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Objective Quantitative Assessment of Movement Disorders Through Analysis of Static Handwritten Characters

[+] Author Affiliations
Naiqian Zhi, Beverly K. Jaeger, Andrew Gouldstone, Rifat Sipahi

Northeastern University, Boston, MA

Samuel Frank

Boston University Medical Center, Boston, MA

Paper No. DSCC2015-9974, pp. V001T16A006; 8 pages
  • ASME 2015 Dynamic Systems and Control Conference
  • Volume 1: Adaptive and Intelligent Systems Control; Advances in Control Design Methods; Advances in Non-Linear and Optimal Control; Advances in Robotics; Advances in Wind Energy Systems; Aerospace Applications; Aerospace Power Optimization; Assistive Robotics; Automotive 2: Hybrid Electric Vehicles; Automotive 3: Internal Combustion Engines; Automotive Engine Control; Battery Management; Bio Engineering Applications; Biomed and Neural Systems; Connected Vehicles; Control of Robotic Systems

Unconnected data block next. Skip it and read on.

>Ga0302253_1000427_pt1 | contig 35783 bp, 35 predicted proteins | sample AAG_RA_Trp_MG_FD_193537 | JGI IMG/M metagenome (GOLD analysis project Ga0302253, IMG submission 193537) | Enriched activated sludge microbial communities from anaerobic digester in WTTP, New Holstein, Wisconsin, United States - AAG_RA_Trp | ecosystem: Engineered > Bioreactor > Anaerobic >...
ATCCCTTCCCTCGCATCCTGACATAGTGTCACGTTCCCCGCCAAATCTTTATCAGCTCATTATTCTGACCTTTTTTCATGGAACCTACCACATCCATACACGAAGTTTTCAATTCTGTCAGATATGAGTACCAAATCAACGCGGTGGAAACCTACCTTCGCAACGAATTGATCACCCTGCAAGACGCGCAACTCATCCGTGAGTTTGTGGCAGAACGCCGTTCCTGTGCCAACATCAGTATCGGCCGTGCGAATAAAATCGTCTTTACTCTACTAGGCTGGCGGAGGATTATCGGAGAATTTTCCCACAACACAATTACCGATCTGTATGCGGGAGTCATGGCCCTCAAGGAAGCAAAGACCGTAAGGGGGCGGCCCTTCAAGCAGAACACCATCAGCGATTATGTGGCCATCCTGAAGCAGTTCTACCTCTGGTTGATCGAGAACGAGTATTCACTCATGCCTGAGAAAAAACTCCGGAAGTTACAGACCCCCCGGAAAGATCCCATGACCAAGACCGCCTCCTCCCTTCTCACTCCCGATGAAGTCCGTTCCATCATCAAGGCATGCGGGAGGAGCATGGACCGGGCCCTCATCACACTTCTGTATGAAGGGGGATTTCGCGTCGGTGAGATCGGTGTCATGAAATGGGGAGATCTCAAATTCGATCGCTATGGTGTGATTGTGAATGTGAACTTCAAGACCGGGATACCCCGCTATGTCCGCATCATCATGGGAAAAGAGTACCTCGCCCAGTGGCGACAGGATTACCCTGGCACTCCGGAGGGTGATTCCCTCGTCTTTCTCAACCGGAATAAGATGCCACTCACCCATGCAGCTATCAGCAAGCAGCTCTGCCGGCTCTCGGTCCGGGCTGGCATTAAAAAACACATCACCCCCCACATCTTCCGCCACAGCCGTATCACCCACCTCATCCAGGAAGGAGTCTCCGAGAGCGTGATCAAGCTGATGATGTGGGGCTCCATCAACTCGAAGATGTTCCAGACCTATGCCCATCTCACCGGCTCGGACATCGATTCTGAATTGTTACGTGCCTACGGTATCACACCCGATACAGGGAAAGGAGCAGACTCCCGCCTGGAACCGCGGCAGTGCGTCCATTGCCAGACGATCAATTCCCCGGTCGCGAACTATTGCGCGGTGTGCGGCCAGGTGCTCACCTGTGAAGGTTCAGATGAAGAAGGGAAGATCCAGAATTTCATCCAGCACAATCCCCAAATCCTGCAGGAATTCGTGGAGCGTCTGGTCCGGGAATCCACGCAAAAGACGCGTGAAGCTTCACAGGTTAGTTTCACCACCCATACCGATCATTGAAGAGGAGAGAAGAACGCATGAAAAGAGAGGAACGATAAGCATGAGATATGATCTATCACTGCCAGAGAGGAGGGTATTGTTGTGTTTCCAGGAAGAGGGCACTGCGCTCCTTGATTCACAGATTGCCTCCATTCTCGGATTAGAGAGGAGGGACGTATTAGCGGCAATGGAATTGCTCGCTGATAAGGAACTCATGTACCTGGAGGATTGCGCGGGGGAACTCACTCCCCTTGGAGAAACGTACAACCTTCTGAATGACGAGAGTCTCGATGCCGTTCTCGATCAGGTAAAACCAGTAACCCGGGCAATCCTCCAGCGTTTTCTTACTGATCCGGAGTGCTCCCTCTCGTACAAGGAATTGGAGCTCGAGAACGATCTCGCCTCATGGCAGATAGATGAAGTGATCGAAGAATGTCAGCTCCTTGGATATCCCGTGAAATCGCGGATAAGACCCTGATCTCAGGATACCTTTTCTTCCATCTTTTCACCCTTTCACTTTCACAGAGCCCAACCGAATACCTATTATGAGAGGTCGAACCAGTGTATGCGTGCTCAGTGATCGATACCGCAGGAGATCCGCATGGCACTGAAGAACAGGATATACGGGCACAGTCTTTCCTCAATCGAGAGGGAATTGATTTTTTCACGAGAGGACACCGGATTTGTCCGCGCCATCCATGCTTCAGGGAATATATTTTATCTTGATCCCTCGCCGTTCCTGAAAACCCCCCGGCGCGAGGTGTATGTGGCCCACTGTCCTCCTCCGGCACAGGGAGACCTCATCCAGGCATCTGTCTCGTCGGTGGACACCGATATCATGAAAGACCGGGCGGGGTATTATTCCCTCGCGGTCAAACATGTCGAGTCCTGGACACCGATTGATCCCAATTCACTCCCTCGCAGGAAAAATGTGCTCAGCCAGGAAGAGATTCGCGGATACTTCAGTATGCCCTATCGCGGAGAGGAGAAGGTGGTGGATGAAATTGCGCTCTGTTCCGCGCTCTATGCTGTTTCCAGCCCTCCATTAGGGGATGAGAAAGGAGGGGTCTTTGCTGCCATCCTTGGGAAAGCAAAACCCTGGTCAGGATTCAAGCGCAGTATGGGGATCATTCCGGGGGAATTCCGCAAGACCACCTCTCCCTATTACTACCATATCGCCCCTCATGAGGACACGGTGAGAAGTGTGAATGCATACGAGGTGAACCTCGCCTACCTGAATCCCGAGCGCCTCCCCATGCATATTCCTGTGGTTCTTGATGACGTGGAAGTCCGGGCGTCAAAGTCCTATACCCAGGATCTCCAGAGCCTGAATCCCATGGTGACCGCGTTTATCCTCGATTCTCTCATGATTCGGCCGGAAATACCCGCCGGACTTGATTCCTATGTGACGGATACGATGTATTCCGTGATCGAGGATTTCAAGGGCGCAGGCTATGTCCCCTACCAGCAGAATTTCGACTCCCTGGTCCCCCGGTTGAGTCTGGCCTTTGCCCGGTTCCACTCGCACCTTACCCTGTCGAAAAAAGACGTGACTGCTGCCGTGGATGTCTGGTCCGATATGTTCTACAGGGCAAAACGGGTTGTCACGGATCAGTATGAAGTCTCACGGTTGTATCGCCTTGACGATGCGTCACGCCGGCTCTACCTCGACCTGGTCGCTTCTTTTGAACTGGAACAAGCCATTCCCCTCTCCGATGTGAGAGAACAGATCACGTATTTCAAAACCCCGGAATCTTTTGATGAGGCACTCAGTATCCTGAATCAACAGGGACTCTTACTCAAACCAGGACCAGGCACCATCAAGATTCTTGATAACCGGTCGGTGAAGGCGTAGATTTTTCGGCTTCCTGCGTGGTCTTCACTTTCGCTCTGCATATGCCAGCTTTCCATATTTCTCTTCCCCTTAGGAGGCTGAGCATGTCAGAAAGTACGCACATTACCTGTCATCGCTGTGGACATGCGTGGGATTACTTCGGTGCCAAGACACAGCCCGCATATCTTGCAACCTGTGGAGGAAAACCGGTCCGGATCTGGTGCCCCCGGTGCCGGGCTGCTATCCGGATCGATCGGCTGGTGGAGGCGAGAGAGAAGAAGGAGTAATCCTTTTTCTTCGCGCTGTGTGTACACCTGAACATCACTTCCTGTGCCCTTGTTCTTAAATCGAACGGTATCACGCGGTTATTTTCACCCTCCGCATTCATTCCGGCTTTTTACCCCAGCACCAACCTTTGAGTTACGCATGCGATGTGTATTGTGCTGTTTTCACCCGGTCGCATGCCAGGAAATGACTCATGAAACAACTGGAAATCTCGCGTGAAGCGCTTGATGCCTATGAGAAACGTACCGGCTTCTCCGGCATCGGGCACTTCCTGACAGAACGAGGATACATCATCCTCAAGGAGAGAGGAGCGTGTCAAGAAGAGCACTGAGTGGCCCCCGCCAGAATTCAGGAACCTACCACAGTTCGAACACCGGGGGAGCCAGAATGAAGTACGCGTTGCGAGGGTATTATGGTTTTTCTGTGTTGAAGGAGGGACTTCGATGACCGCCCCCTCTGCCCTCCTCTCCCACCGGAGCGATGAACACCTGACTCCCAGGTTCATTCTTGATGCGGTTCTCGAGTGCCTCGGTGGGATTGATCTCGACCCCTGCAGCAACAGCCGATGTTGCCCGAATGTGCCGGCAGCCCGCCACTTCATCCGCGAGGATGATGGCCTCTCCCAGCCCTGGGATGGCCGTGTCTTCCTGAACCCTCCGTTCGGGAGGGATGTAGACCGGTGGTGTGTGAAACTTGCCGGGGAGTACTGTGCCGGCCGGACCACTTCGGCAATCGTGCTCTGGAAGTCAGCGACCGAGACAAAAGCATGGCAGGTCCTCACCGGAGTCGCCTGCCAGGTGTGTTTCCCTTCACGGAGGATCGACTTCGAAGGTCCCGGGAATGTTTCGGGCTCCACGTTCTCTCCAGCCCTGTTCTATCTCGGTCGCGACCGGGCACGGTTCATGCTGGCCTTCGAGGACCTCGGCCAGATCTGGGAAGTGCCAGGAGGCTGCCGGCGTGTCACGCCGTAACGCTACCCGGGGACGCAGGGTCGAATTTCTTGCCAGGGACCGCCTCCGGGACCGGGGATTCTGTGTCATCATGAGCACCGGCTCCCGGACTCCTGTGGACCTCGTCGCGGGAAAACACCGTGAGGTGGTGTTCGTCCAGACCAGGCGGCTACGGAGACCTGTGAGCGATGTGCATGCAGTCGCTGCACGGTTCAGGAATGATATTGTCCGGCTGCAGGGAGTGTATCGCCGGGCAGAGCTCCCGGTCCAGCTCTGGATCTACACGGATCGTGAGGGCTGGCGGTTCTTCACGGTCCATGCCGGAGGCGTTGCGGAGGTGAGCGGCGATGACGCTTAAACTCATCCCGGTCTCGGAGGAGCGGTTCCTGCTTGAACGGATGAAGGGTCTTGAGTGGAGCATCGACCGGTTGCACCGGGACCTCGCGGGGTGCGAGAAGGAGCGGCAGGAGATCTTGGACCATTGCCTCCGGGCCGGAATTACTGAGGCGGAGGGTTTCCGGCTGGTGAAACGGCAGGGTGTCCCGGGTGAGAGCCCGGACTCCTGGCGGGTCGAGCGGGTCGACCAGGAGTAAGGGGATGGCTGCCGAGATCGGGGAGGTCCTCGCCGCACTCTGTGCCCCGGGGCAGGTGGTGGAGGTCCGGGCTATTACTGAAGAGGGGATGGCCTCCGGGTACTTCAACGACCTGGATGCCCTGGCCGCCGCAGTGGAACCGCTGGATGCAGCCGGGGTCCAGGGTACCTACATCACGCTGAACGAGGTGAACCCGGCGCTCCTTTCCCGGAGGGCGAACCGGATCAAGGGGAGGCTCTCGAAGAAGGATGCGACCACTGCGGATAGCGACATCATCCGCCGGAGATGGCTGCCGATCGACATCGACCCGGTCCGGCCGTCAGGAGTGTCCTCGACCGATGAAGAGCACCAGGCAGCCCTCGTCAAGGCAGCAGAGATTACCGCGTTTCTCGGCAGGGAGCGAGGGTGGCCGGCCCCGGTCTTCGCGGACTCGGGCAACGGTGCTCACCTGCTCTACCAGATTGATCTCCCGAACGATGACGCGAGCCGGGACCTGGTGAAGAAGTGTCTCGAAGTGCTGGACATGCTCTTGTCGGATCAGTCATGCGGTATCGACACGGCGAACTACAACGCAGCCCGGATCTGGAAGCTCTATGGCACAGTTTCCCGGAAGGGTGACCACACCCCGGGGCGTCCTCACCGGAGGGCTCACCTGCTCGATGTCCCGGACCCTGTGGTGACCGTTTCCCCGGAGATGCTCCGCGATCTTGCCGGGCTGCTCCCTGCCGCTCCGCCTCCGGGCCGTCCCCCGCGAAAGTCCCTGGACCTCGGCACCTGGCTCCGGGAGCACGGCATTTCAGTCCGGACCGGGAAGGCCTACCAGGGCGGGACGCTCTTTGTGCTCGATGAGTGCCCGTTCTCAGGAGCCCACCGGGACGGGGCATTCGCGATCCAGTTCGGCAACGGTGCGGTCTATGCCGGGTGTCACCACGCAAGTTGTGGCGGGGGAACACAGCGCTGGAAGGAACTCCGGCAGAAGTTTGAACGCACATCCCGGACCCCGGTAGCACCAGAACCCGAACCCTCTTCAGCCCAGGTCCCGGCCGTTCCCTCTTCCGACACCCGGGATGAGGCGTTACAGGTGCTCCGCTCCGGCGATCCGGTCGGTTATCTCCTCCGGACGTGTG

• Columbus, Ohio, USA, October 28–30, 2015
  • Conference Sponsors: Dynamic Systems and Control Division
  • ISBN: 978-0-7918-5724-3
  • Copyright © 2015 by ASME


Movement disorders associated with Essential Tremor (ET) and Parkinson’s disease (PD) can negatively impact use of the upper limb for many precision tasks, including handwriting. Both ET and PD can be assessed through clinical tests which are, however, relatively subjective. This assessment approach possesses inherent logistical and resolution limitations. To address this, here we present objective computerized metrics intended to assess and quantify the extent to which static writing samples display the effects of ET and PD. Specifically, these metrics are tested in their ability to measure tremor by comparing unaffected writing samples with those affected by artificially induced tremor on healthy subjects, and also by comparing healthy writing samples with symptomatic writing samples collected from PD patients reporting micrographia. Our findings indicate that the presented metrics can be utilized for assessment, leading to a toolset capable of objectively monitoring static handwriting changes associated with symptom variations in ET and/or PD patients.

Copyright © 2015 by ASME



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